by Brian Bahouth

Reno – On January 1, 2017 the adult possession and use of cannabis becomes legal in Nevada, but as the new voter approved initiative is implemented, the Nevada Department of Taxation is encouraging citizens to know and respect the law before ringing in the new year with cannabis.

While the new law goes into effect January 1, it is only legal to purchase marijuana from a state-licensed medical dispensary or retail store.  Medical marijuana card holders can shop at licensed dispensaries, and the Nevada medical system may very well open to the general public as soon as this summer, but cannabis retail stores will not open until the Department of Taxation develops and adopts and implements regulations that provide for the licensing of adult use cannabis stores and other marijuana establishments, like testing facilities, cultivators and processors.

“For Nevadans who aren’t medical cardholders, this means they’re going to have to wait until the retail stores are up and running before they can legally buy marijuana here,” said Deonne Contine, the Department of Taxation’s executive director. “The ballot initiative gives us until January 2018, but we’re aiming to have regulations in place that allow us to license those retail stores by this summer.”

In the meantime, The Department of Taxation offers a guide to what is still off limits under the new law.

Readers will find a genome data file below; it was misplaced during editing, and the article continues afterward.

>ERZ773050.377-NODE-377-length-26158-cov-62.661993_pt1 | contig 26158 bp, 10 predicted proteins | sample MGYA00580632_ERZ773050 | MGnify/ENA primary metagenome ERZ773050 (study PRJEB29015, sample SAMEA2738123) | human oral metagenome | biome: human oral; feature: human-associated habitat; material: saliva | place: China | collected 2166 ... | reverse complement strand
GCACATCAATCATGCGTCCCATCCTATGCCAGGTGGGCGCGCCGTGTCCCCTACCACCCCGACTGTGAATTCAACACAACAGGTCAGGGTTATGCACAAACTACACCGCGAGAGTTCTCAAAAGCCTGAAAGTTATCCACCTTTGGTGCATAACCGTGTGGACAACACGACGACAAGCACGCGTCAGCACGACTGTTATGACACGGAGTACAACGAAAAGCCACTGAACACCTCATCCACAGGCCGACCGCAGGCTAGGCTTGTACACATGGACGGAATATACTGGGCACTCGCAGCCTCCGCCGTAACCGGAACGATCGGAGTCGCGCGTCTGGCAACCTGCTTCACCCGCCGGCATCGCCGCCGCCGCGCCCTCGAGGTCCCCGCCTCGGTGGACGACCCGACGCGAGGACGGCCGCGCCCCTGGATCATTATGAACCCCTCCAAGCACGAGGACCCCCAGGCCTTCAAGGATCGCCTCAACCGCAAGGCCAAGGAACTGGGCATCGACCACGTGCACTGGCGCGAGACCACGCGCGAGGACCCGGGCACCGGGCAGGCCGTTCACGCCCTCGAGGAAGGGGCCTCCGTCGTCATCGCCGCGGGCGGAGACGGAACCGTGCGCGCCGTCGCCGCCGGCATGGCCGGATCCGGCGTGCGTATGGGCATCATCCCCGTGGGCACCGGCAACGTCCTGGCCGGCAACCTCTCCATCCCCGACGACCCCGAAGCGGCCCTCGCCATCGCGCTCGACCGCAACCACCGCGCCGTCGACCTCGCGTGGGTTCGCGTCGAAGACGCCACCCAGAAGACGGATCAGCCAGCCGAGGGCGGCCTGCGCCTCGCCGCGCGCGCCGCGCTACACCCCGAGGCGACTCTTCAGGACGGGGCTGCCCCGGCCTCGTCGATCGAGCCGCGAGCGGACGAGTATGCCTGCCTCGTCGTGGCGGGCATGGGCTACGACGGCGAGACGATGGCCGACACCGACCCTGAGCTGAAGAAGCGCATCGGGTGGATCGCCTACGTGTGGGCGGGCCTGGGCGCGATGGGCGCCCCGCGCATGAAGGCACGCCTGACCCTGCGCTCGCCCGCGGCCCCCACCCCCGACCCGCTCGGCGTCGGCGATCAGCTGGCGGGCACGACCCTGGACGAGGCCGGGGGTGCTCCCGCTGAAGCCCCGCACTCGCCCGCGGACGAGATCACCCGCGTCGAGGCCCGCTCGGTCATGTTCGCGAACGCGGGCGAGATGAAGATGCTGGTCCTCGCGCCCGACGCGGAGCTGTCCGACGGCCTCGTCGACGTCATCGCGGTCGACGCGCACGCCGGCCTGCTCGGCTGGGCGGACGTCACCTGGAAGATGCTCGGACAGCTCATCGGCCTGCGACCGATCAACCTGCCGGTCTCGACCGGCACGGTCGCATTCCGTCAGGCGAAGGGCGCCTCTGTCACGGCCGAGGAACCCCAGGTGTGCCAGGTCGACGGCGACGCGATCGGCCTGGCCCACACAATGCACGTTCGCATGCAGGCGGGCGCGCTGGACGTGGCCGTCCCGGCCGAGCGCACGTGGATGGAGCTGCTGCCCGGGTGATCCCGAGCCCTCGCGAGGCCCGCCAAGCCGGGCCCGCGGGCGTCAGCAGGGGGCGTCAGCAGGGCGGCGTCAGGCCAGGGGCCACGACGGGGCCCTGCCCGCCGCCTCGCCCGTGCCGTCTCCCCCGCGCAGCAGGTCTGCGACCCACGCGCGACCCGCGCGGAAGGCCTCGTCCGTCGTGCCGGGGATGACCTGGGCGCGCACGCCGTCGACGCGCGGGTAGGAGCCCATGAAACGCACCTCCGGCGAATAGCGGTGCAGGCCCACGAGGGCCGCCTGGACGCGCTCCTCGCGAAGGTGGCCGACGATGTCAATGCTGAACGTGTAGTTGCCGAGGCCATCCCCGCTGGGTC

• Using marijuana in any public place is illegal (misdemeanor with a fine of up to $600).
  • Using marijuana in a moving vehicle is illegal, and driving under the influence of marijuana remains illegal.
  • Retail marijuana can only be sold by and purchased from licensed marijuana retailers.
  • Marijuana cannot be possessed, purchased, grown, or used by anyone under the age of 21 unless they have a valid medical card.
  • Adults 21 or older cannot possess more than one ounce of marijuana or one-eighth of an ounce of concentrated marijuana.

Those who plan to use or grow marijuana should also note that the new law does not prevent employers from enforcing their own workplace drug policies, nor does it prevent property owners from banning any kind of marijuana activity on their property.

“In addition to what is and isn’t legal, we also want to remind people to be safe with regard to kids and marijuana,” said Contine. “Make sure any marijuana in your home is secured and stored where children and teens can’t get to it.”